Our market stance since the start of the second quarter has called for higher core rates and wider, more volatile peripheral spreads as the July bond redemptions approached. Here we map the three possible scenarios mentioned above to market responses, using the average spread between 10-yr Italian and Spanish government bonds to their German counterparts as a gauge (for brevity, we refer to this differential as the ‘bond spread’ henceforth).
The ‘base case’: Should the imposition of capital controls and the introduction of IOUs prove to be the only way to reach a compromise, we would expect the bond spread to drift wider from the current 150bp to eventually as much as 200-250bp. To be sure, a ‘default’ and ‘capital controls’ are now consensus (going by our client interactions, we would say that at least 2-in-3 investors expect these joint events to occur). But by the same token, those anticipating Grexit remain a minority, as most point to opinion polls suggesting that the Greek population still wants to stay in the single currency. The reasons we are more pessimistic are twofold. Capital controls in Cyprus were an integral part of a negotiated package designed to restructure an insolvent banking sector.
On the reverse, in the case of Greece, they would come because efforts to agree on a plan have repeatedly failed. Once cash is blocked and state payments are in other means than the EUR, the distinction between being part of the Euro system and not could start becoming more blurred. Also, the political and social reaction in Greece to a failure to find a compromise is unpredictable. After all, Europe has so far not offered a ‘growth strategy’ for its member states and too frequently remains a synonym for myopic austerity. As the base case unfolds, we think the market would adjust upwards the probability of Grexit.
The ‘accommodation’: Probably spurred by news of a gathering at the highest political level, investors have started to hope that an appeasement is in sight. After all, this would conform to the pattern of Euro area negotiations seen in the past. A compromise could be centred around the structure contained in the 5th program review (e.g., higher direct taxes, some changes to access to pensions, etc) and -conditional on the Greek government passing measures in Parliament - unlock just enough financial resources to allow the government to make payments to official sector creditors during the Summer months and pay wages and pensions. This would probably lead to more strategic discussions over the second half of the year, with no major concessions until after the Spanish election booths are closed. The market would likely salute another ‘kick to the can’ with a relief rally. This could take the bond spread 20-30bp tighter to the 120-130 area, as hedges are covered and quick gains are sought. German Bunds in this scenario would still stay in the 80-90bp range. But without indications on what the strategy for Greece entails, however, we doubt that intra-EMU capital flows and market liquidity would materially improve. The Greek government would still operate on a very tight cash constraints, deposits might continue to decline, and the economic contraction extend.
ECB President Draghi stated at a press conference on 03 June that a ‘strong agreement’ for Greece should have four characteristics: ‘produce growth’, have ‘social fairness’, be ‘fiscally sustainable’ and ‘address the remaining sources or factors of financial instability in the financial sector’. The order in which Mr Draghi chose to order these elements is significant. What, in our view, would meet the criteria for a strong deal is (i) an emphasis on deep structural adjustments and their timely implementation, (ii) realistic growth and primary balance targets and (iii) an explicit re-profiling of public debt, possibly going beyond the promises made to Greece in November 2012. Realistically, seeing this happen on Monday is far fetched, but a move in this direction in coming months could see the bond spread returning below 100bp by the end of the third quarter.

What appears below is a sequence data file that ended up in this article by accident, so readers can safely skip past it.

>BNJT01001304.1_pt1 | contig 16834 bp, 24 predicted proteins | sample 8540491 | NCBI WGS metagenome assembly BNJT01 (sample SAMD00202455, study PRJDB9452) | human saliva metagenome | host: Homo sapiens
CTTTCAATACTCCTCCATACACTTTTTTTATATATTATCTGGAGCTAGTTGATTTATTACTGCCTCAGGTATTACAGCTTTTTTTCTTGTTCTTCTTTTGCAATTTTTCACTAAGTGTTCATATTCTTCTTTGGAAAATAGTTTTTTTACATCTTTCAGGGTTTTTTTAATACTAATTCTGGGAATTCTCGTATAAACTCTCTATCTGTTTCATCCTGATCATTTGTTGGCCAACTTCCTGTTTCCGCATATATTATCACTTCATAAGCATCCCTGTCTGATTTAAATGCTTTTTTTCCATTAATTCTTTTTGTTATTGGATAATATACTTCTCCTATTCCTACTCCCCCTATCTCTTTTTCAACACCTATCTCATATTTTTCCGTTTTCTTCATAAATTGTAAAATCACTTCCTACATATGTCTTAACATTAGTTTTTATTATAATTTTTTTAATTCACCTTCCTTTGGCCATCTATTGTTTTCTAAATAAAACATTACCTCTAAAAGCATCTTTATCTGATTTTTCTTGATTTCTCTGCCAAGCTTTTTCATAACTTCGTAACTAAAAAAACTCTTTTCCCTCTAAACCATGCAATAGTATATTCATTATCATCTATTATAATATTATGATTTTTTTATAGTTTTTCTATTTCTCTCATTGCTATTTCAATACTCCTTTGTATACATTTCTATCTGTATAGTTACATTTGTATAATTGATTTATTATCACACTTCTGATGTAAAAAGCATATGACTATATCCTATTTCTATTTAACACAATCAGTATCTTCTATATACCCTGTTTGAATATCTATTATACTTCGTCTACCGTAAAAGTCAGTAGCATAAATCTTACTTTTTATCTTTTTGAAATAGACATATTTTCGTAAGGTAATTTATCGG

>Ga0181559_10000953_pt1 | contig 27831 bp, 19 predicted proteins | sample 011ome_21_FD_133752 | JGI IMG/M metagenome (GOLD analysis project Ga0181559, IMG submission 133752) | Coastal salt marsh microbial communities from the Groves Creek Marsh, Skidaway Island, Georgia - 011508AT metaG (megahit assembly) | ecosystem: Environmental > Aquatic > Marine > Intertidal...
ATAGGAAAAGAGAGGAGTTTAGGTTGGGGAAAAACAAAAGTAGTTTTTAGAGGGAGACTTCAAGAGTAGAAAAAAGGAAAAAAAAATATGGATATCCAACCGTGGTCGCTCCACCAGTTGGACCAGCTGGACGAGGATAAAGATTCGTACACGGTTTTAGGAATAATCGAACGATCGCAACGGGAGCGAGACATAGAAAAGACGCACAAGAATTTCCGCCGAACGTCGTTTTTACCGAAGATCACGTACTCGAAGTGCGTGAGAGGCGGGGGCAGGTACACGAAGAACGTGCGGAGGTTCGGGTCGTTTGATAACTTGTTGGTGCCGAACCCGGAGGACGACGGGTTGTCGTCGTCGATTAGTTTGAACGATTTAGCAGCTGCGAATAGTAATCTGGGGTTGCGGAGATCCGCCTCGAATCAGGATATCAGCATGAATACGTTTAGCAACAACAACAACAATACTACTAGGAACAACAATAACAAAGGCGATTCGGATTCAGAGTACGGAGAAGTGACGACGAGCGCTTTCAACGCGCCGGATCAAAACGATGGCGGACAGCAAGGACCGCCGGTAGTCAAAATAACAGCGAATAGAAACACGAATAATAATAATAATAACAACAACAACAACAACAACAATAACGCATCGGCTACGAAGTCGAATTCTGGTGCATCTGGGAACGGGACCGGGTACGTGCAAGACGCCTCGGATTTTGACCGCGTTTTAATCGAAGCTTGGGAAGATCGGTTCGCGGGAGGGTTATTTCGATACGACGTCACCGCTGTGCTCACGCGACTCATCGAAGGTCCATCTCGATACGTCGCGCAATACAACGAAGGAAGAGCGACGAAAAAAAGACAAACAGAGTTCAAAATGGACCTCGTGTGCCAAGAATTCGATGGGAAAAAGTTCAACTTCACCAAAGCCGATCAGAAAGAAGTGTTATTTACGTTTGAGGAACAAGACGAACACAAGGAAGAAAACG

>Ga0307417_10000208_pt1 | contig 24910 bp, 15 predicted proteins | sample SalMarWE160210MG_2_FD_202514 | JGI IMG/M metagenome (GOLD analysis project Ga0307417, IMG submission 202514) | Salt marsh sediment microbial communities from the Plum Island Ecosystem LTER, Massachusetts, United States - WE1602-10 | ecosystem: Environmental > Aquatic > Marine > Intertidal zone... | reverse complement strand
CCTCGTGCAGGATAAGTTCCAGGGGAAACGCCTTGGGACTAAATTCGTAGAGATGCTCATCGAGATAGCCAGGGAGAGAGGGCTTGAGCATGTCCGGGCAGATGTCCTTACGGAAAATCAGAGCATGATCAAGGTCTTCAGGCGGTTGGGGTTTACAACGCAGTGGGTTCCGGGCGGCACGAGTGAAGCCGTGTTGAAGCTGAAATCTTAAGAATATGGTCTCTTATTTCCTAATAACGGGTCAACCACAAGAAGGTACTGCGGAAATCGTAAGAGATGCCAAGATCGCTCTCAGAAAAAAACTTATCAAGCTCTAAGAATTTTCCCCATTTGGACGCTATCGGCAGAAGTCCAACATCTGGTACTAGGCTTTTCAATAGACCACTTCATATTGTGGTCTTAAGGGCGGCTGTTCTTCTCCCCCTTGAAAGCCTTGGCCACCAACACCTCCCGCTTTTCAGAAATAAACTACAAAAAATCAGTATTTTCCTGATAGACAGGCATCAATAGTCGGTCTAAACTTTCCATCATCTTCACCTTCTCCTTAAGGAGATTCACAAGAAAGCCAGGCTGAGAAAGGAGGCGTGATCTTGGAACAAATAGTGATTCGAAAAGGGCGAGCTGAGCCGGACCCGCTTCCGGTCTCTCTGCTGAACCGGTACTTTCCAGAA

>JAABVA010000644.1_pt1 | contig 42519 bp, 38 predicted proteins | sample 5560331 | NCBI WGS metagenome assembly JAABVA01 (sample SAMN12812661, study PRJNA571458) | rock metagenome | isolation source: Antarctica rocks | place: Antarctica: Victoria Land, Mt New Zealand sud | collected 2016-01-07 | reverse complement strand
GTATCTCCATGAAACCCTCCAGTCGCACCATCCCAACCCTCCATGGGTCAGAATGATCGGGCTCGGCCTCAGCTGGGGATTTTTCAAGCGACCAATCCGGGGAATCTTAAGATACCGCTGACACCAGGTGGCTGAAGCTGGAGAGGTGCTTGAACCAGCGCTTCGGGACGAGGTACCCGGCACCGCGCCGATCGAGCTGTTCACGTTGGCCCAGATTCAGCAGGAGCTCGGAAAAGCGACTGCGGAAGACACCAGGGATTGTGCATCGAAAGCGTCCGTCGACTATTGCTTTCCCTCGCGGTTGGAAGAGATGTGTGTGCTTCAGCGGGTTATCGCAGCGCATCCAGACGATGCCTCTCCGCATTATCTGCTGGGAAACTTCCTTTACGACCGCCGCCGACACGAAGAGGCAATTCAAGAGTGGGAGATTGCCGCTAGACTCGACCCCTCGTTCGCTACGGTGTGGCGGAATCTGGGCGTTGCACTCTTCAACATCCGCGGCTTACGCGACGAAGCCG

The Road to ‘Grexit’: As discussed previously there is a myriad of possible interim currency arrangements, including dual currency circulation, which would qualify Greece still being formally ‘in’ but de facto having a foot out the door. In the extreme event of Greece introducing a new currency and defaulting on its exposures vs the ECB and the other Euro area member countries, we have stated that the bond spread could widen to 350-400bp, involving yields on BTPs and Bonos of around 4.00%.
A widespread assumption is that if we were to head this way, the ECB would intervene to stem financial contagion in other EMU members. An effective way of doing so would be, for example, instructing national central banks in the core countries to purchase bonds issued by peripheral member states, signalling cross-country risk transfers (currently, each central bank is buying its own debt so that credit risk is not mutualized).
Provided they are pre-emptive, policy countermeasures of this sort would support financial asset prices. But the damage resulting from a breaking of the integrity of the Euro would not be fixed by monetary policy alone, in our view. For all its specificities, the failure to keep Greece in the Euro would highlight the limitations of the growth and fiscal arrangements of the current Euro area policy framework, offer a precedent to other governments (and their oppositions), and crystallize the convertibility risk on all Euro area securities. Institutional upgrades to the economic and monetary union, along the lines of those included in the Four Presidents Report which European leaders are to discuss at the end of this month, would be required to overcome the ‘shock’. A key dimension over which these upgrades would be judged is the degree of ex ante risk sharing among Member States they involve. Examples include Euro area-wide bank deposit guarantees or an embryonic Euro area Treasury.
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Crucially - as we already noted - the most important factor tomorrow will be the ECB's decision and implicitly the potential collateral availability. Before talking heads spout their usual blather on last minute deals and how great they are, perhaps a detailed read of the collateral problems ahead is in order (or - quite simply - you are entirely unqualified to judge the next steps).